Save the Date: National Teen Driver Safety Week is Oct. 16 to 22, 2022 with the theme of distracted driving: #DrivingTakes100

Parachute’s NTDSW is an annual campaign supported by Desjardins to build awareness of teen driver safety issues and to encourage community and youth involvement as part of the solution.

Road crashes are the third-leading cause of death among young people in Canada. Young people are killed in crashes at a higher rate than any other age group under 75 years old.

Parachute NTDSW wants to help put a stop to these preventable deaths by bringing awareness to the serious issue of distracted driving among teens. NTDSW 2022, to be held Oct. 16 to 22, will also focus on the issue of speeding, as well as drug-impaired, drunk and aggressive driving.

Join the conversation on social media, using the hashtags #DrivingTakes100 and #NTDSW2022.

Put down the phone: Don’t drive distracted

  • Drivers who text while driving are up to six times more likely to be involved in a crash. That text message can wait. Don’t text and drive.
  • When you use your cell phone, your eyes are not on the road and you miss seeing information needed to drive safely. Don’t put yourself or others at risk; keep your focus on the road.
  • The risk of a crash increases when you take your eyes and attention off the road, even just for a second. Remove the temptation by keeping your phone out of reach while driving.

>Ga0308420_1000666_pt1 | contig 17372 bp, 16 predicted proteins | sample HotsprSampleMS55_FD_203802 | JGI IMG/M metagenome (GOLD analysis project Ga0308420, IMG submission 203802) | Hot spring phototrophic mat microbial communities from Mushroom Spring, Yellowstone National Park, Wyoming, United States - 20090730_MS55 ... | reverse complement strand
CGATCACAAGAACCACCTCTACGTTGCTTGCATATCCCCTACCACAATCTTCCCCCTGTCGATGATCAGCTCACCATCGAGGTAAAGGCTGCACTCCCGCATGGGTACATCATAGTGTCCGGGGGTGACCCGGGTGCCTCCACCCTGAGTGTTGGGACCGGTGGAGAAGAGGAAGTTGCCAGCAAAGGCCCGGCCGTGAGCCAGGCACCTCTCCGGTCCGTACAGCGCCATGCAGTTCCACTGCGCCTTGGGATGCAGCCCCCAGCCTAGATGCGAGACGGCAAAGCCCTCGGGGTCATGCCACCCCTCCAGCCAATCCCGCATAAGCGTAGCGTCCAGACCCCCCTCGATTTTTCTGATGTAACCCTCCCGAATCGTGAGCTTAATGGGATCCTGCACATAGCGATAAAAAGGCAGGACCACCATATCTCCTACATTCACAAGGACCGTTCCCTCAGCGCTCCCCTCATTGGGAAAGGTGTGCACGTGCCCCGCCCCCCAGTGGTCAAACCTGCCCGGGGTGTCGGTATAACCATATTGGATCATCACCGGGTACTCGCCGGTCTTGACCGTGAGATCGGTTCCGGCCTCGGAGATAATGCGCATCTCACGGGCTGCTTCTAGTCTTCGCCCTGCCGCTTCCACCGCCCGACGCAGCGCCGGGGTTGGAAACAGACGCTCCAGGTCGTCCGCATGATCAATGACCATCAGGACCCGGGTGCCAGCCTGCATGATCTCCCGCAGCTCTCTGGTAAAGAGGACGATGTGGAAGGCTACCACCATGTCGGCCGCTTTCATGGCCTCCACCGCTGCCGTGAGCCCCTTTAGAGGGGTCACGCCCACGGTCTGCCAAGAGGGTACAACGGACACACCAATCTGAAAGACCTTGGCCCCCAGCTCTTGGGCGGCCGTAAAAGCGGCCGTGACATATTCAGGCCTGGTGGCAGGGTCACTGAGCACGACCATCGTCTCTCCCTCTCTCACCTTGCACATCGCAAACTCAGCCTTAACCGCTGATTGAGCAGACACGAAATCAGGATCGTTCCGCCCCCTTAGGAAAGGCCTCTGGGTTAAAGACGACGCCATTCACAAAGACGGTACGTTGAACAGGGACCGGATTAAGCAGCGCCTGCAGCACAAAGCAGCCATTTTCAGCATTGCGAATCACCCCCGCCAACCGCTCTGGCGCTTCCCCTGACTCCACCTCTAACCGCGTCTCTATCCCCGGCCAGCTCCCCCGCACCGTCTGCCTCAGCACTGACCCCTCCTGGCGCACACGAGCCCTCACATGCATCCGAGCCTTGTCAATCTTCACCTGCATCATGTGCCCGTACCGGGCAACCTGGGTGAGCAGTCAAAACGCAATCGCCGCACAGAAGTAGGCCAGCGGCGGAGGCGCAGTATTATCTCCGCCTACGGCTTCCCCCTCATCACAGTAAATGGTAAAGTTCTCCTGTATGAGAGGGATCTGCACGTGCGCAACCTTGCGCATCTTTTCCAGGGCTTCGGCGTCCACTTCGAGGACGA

Higher speeds = higher risks. Stop speeding

People choose to speed for different reasons, including the rush experienced when speeding, because they’re running late, or because they think the speed limit is too low. Here’s why speeding is a bad idea, whatever your reason:

  • Speeding is a factor in one third of teen driver deaths in Canada. Don’t risk your life just for the thrill of driving faster than the limit.
  • Teens are more likely to speed when other teens are with them in the vehicle. Don’t put the lives of your friends and loved ones at risk by speeding.
  • There’s no prize to be won for speeding – instead, the faster your speed, the more likely you are to be involved in a crash.
  • Crashes at higher speeds cause more severe injuries than crashes at lower speeds.
  • Speed kills. With each increase of 1 km/h, the risk of pedestrian fatality and serious injury during a collision increases. At 50 km/h impact, the risk of a pedestrian dying is 29 per cent: almost six times what it is at 30 km/h.
  • Speed limits are put in place for a reason: follow posted limits.
  • Open or empty roads are not an invitation to speed.
  • Adjust your speed to match the conditions of the road.
  • More than 20 per cent of deadly car crashes in Canada involve speeding. Don’t contribute to the statistic.
  • Keep your community safe. Lower your speed to protect vulnerable road users in school zones, community safety zones and construction zones.
  • Speeding is not just risky, it’s illegal. You could end up paying a fine, face criminal charges, lose your licence or go to jail.

Don’t drive high